🙁 Rulebreakers need not apply: The quarterly $2,000 bonus spending cap on combined 5%-eligible purchases is a bummer for big spenders. You’ll earn just 1% cash back if you forget to enroll your bonus category each quarter. Rewards expire after 36 months.

How much can I earn with the U.S. Bank Cash+ Visa Signature Card?: Take full advantage of the card’s 5% earning potential (which applies to up to $2,000 spent per quarter, or a not-ominous-at-all-nosirree $666.66 per month) and you’ll earn $400 cash back. (Note the 5% cashback default categories in our credit card calculator are “Utilities” and “Streaming.” “Dining” is set as the 2% cashback rate.)

The U.S. Bank Cash+ Visa Signature Card lets you pick not one, but two (!) 5% cashback categories each quarter. Before you apply, consider that just a few of the 12 bonus spending categories are typically high-dollar household expenses. The more flattering spin: Here’s your chance to earn 5% back on some less common cashback categories.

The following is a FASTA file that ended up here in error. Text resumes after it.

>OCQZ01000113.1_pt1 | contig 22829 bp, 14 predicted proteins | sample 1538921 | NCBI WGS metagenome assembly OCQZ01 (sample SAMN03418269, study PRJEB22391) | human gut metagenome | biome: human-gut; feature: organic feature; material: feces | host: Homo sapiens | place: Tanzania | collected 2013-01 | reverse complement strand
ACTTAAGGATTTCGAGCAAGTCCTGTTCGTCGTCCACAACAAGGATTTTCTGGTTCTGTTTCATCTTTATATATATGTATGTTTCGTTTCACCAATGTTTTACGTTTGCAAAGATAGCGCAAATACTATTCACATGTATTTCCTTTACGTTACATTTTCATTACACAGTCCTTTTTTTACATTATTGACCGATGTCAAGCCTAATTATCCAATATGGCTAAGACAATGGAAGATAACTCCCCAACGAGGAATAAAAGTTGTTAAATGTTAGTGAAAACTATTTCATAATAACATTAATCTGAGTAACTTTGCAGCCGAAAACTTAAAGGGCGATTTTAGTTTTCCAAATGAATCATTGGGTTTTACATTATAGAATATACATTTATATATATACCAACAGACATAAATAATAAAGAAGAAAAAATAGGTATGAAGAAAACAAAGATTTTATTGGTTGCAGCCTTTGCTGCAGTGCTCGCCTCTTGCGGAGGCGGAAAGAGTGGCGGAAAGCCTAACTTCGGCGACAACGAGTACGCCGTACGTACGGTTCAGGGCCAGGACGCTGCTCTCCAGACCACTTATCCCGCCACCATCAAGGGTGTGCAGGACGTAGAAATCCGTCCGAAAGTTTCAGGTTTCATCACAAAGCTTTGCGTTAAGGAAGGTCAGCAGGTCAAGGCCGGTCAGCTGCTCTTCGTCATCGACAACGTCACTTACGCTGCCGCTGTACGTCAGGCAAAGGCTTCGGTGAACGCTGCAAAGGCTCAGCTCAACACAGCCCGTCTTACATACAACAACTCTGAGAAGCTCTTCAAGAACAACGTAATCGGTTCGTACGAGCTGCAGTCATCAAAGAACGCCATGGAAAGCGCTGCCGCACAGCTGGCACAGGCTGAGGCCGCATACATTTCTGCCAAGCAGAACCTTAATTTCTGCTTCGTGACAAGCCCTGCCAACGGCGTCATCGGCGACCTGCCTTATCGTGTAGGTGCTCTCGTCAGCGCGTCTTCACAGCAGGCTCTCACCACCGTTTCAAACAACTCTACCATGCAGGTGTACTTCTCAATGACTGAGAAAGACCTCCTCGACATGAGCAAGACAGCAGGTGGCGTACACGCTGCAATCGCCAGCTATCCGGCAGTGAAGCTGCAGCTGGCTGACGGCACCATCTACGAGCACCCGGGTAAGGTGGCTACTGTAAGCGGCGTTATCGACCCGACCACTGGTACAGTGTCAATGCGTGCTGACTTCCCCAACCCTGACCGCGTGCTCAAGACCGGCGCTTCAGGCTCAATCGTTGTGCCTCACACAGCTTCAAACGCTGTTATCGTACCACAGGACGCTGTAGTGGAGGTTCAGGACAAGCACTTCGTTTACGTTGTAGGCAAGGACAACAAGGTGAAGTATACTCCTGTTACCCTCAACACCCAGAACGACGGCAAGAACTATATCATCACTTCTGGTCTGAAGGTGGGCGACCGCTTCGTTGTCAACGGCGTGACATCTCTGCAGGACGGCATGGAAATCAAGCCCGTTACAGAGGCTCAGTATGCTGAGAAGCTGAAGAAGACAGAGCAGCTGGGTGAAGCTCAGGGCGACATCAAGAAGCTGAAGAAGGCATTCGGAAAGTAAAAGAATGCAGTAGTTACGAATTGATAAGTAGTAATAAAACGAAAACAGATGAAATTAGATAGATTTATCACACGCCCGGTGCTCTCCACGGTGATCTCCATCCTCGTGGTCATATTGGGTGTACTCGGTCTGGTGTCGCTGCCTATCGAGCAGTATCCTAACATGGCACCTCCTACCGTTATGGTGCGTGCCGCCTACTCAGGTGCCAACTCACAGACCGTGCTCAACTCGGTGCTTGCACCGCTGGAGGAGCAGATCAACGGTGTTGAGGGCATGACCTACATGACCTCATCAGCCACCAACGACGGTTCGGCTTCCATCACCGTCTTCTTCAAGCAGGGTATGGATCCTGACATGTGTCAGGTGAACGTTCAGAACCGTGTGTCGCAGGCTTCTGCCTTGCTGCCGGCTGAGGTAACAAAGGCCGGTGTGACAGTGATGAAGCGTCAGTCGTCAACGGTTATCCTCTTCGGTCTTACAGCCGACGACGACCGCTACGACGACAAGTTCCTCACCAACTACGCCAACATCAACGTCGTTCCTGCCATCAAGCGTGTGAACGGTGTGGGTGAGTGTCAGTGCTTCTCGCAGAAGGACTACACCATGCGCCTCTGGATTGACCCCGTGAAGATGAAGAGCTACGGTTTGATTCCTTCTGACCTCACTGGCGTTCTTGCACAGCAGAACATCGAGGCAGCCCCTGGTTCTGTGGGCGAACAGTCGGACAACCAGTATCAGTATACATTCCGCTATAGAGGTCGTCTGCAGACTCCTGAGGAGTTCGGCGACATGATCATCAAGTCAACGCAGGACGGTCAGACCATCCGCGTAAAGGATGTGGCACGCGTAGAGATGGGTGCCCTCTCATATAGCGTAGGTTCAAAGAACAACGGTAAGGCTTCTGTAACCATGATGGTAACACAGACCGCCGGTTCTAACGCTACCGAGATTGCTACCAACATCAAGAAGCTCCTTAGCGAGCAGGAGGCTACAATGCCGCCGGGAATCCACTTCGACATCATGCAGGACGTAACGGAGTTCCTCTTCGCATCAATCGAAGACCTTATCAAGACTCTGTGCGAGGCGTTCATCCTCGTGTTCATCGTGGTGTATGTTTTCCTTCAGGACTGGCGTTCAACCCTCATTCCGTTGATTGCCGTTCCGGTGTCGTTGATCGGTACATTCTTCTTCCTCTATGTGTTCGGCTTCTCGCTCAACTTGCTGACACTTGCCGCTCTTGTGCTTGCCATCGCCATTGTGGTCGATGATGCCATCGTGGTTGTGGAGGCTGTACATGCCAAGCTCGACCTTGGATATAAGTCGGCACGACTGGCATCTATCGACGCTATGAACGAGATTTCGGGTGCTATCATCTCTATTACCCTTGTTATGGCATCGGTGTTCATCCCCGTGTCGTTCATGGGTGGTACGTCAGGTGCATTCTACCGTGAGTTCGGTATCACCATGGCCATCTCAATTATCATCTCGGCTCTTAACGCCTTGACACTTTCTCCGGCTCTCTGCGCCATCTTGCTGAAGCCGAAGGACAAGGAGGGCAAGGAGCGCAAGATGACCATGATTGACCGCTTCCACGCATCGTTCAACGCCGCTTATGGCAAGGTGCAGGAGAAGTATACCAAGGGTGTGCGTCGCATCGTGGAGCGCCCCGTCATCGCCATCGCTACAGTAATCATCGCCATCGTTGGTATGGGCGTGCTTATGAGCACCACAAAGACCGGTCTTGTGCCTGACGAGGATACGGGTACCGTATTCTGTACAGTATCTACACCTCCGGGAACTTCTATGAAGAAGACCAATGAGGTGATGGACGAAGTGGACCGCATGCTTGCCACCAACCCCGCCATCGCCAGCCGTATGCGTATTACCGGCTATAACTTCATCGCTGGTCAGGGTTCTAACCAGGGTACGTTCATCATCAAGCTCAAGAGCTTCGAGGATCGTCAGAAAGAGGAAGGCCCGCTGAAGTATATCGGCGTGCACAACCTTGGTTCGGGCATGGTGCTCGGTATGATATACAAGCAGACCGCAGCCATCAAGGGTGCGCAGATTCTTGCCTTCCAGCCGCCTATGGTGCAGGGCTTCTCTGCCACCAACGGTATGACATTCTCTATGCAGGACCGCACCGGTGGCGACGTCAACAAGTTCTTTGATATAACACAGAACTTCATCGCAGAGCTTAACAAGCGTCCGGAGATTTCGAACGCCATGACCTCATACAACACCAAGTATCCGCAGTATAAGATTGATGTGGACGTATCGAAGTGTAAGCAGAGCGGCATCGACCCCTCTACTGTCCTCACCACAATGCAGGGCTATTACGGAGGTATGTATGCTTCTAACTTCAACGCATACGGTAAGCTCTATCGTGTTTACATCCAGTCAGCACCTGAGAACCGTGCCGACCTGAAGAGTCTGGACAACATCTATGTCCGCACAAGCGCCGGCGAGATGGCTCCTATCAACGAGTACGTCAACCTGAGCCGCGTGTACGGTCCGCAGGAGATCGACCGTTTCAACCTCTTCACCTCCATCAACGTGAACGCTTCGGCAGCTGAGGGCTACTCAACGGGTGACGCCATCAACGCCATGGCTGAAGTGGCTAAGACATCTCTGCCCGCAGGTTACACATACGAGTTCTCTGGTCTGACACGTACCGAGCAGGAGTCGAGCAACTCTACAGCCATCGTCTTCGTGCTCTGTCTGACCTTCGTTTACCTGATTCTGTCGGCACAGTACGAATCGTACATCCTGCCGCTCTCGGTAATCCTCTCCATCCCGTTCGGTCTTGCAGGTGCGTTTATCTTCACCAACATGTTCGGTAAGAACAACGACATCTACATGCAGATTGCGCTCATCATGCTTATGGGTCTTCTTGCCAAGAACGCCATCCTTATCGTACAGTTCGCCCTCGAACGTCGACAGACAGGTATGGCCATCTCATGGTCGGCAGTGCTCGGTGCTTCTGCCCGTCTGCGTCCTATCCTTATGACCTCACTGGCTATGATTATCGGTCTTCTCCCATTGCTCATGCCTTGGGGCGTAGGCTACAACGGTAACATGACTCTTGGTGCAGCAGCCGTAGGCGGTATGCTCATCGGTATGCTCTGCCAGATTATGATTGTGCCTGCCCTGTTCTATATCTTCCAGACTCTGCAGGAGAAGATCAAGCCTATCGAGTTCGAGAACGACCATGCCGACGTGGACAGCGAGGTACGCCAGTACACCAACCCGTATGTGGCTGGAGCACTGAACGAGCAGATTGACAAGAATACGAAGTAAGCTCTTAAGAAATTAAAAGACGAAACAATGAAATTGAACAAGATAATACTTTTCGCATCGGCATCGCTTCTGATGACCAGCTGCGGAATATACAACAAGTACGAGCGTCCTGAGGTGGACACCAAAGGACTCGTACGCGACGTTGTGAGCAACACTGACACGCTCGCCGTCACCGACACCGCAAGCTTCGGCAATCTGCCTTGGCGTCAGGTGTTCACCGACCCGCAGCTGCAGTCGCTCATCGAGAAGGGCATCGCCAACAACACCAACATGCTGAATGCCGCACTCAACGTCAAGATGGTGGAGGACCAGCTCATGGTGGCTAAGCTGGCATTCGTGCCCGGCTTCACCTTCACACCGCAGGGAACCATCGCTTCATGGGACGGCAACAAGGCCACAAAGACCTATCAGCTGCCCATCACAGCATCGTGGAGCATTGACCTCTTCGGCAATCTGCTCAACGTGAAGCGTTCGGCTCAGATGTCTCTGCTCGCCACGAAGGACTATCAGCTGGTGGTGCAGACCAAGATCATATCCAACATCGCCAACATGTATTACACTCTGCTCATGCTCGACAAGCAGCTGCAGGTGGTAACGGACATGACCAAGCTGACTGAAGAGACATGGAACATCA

Have a seat while you review the list: fast food, cell phone, TV/internet/streaming services, home utilities, ground transportation, gyms, movie theaters, sporting goods stores, electronic stores, department stores, furniture stores, and select clothing stores. (Groceries, gas and dining are 2% cashback options, but you can choose only one per quarter.)

Read our full U.S. Bank Cash+ Visa Signature Card review.

Best 5% cashback business credit card: Chase Ink Business Cash Card

It’s no coincidence that the credit card that beats out all others in this category based on calculations using the investor.com business credit card rewards calculator offers 5% cash back on an array of spending categories.


Chase Ink Business Cash Card